Tag Archives: Jeepers Creepers


σπεῦδε βραδέως.  “Make haste slowly.” 

Yes, this post begins with classical Greek and a photograph of Louis Armstrong singing to a horse — all relevant to the performances below, recorded just ten days ago at the remarkable cultural shrine of San Francisco, Bird and Beckett Books and Records (653 Chenery Street).  Thanks, as always, to the faithful Rae Ann Berry for documenting this facet of Ray Skjelbred’s California tour.

As bands play familiar repertoire over the decades, tempos speed up.  Perhaps it’s to stimulate the audience; perhaps it’s a yearning to show off virtuosity . . . there are certainly other reasons, conscious as well as unexamined, that are part of this phenomenon.  But Medium Tempo remains a lush meadow for musicians to stroll in, and it’s always pleasing to me when they count off a familiar song at a groovy slower-than-expected tempo.  I present two particularly gratifying examples, created by Ray Skjelbred, piano; Clint Baker, trumpet; Riley Baker, drums.  Here, JEEPERS CREEPERS is taken at the Vic Dickenson Showcase tempo, or near to it, reminding us that it’s a love song, even if sung to a horse:

and a nice slow drag for AFTER YOU’VE GONE, in keeping with the lyrics:

I don’t know how many people have seen the film clip below from the 1938 Bing Crosby film GOING PLACES, where Louis Armstrong introduced the Harry Warren – Johnny Mercer song JEEPERS CREEPERS.  (There is a brief interruption in the video: the music will resume.)

For the full story of Louis, the horse (a mean one), and the movie, you’ll have to wait for Ricky Riccardi’s splendid book on Louis’s “middle years,” 1929-47, HEART FULL OF RHYTHM.  For now, who knows the uncredited rhythm section on this clip?. I imagine it to be Joe Sullivan and Bobby Sherwood, but that may be a fantasy, one I happily indulge myself in.

And what Eric Whittington makes happen at Bird and Beckett Books is no fantasy: he deserves our heartfelt thanks, whether in classical Greek or the San Francisco demotic of 2019.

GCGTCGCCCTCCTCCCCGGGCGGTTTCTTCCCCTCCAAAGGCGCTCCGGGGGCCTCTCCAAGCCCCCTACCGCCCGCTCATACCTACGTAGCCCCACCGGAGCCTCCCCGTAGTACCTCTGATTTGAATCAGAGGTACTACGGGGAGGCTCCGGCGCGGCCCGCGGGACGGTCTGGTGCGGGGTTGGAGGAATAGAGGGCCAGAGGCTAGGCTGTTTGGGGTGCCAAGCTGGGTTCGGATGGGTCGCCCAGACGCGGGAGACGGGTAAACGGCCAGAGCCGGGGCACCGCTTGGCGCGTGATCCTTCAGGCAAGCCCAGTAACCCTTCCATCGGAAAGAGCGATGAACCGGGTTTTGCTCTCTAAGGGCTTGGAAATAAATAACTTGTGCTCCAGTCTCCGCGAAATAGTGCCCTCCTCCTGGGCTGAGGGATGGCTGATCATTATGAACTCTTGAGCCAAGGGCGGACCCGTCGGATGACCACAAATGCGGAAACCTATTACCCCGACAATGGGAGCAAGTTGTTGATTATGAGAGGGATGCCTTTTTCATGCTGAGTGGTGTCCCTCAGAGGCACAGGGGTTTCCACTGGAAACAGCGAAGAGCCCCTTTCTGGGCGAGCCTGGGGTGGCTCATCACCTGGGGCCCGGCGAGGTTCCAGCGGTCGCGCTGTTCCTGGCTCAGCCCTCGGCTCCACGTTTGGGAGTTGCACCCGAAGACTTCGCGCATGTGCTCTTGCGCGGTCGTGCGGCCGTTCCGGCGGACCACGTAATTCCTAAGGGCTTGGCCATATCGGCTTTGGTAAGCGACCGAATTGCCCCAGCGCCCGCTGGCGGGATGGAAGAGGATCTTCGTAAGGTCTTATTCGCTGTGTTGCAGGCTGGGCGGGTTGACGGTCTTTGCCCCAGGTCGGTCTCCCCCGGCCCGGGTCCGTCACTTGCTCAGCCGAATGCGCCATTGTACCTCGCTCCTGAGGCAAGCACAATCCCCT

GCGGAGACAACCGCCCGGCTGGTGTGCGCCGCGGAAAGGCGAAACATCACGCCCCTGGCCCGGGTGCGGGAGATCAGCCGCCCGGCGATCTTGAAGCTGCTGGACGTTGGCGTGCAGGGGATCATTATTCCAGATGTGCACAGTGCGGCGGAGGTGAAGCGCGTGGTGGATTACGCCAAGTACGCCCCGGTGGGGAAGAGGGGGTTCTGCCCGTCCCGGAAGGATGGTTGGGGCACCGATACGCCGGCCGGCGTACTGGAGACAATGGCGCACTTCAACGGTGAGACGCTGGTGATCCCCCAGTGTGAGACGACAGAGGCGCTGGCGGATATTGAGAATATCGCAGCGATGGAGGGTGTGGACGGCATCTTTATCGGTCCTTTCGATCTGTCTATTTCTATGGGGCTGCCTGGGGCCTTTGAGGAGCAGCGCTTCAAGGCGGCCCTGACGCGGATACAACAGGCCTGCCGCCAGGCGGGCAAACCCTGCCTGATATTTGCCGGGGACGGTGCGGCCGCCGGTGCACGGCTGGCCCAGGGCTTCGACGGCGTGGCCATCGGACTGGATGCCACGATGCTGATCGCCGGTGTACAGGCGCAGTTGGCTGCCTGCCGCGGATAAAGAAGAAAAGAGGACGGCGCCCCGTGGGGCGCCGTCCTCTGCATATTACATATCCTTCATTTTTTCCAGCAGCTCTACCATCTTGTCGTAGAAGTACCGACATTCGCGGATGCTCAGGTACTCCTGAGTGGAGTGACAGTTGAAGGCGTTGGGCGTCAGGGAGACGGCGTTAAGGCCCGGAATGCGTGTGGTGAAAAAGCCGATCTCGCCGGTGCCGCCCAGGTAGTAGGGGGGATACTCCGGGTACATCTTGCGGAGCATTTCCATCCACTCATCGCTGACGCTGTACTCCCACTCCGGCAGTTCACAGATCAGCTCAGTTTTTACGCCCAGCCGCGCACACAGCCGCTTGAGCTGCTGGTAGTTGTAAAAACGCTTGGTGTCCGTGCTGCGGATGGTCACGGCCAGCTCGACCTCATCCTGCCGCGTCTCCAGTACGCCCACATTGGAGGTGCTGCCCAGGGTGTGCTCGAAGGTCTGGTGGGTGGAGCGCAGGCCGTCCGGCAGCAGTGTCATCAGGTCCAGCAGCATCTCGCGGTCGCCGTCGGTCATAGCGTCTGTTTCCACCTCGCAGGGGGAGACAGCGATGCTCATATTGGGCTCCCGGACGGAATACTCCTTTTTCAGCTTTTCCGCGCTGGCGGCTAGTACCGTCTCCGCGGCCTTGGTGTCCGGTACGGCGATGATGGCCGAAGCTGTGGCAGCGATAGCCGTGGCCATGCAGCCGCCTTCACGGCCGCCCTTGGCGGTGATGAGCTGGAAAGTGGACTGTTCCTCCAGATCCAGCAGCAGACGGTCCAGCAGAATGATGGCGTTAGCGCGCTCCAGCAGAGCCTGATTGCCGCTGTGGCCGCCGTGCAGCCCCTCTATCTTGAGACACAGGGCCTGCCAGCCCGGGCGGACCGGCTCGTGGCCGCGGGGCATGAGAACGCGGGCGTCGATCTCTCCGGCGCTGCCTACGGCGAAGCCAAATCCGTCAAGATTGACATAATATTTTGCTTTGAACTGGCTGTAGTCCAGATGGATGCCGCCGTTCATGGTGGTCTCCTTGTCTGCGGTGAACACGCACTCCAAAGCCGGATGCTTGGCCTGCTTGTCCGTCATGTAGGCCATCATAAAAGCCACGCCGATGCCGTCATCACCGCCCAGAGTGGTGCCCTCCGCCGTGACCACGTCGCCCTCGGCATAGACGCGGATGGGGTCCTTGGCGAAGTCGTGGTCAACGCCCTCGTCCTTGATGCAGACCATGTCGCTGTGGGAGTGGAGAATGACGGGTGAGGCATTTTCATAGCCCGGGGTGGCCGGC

May your happiness increase!


jeepers-creepersHere’s two minutes of Louis Armstrong in shining form, in the 1938 film “Going Places.”  I will brush aside the obvious objections, that Louis, dressed as a groom, sings and plays to a horse; his music is interrupted and nearly obscured by foolish dialogue and shots of that same horse whinnying; the synchronization of music and image is faulty at times.

Louis loved JEEPERS CREEPERS and performed it until the end of his life, always buoyantly, and this version allows him a full instrumental chorus with no accompaniment, then, when he starts to sing, the studio orchestra’s backing is both simple and sympathetic — piano, bass, and guitar, reminiscent of Joe Sullivan and Bobby Sherwood on Bing Crosby’s MOONBURN.  Catch the wonderful rubato turn as Louis slows down the end of the verse, eyes aglow, before joyously entering the chorus.  Lucky horse, lucky us.

(A postscript: when I had finished writing this post, I did as many bloggers do — went to Google Images to find some visual representation of the Harry Warren – Johnny Mercer song whose goofy lyrics Louis renders so cheerfully.  The first seventeen pages of Google Images for “Jeepers Creepers,” top left, are devoted to stills from a horror movie of the same name.  We live in interesting times to be sure.)


Who else could it be?  Louis, obviously delighting in the rocking propulsion of saxophonist Max Greger’s big band, enjoying himself on German television.  Although the routines Louis created with the All-Stars made him extremely comfortable, he outdid himself when fronting a first-class big band.

I saw it happen on American television — perhaps the Merv Griffin Show, circa 1970, when he did “What A Wonderful World” before the commercial break, and came back to perform a truly exultant “Jeepers Creepers” afterward — in front of a studio band full of jazz players (Jimmy Cleveland and Bill Berry among them).  I hope someone finds that clip, which begins with the band warming up after the break, Louis telling them, “That’s the scales! The fish will come later!”